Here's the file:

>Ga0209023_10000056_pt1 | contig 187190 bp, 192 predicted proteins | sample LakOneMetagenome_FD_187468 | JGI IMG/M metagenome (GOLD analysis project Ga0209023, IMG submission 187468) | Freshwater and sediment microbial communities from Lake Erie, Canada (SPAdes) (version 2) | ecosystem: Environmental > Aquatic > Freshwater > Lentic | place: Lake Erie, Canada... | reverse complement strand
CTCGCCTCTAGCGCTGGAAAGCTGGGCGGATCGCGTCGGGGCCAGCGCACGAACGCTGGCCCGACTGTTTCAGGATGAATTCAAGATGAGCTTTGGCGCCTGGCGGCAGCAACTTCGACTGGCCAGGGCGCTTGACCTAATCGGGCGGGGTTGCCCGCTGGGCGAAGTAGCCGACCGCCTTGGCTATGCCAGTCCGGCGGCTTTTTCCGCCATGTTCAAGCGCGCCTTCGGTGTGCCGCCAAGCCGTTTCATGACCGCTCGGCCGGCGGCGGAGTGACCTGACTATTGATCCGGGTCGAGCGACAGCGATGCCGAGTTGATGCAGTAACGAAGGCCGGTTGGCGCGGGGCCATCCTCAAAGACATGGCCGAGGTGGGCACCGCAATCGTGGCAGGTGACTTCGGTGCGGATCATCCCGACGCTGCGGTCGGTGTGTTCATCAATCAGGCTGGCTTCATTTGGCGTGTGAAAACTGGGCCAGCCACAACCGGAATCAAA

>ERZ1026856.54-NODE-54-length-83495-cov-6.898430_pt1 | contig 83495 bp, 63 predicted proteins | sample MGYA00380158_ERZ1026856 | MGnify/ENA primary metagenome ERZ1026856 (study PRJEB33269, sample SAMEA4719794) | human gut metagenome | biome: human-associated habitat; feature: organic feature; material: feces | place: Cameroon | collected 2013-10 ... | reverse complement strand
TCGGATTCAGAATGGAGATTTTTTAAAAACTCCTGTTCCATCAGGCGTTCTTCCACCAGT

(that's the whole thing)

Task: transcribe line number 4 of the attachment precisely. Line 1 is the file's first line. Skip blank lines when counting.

TCGGATTCAGAATGGAGATTTTTTAAAAACTCCTGTTCCATCAGGCGTTCTTCCACCAGT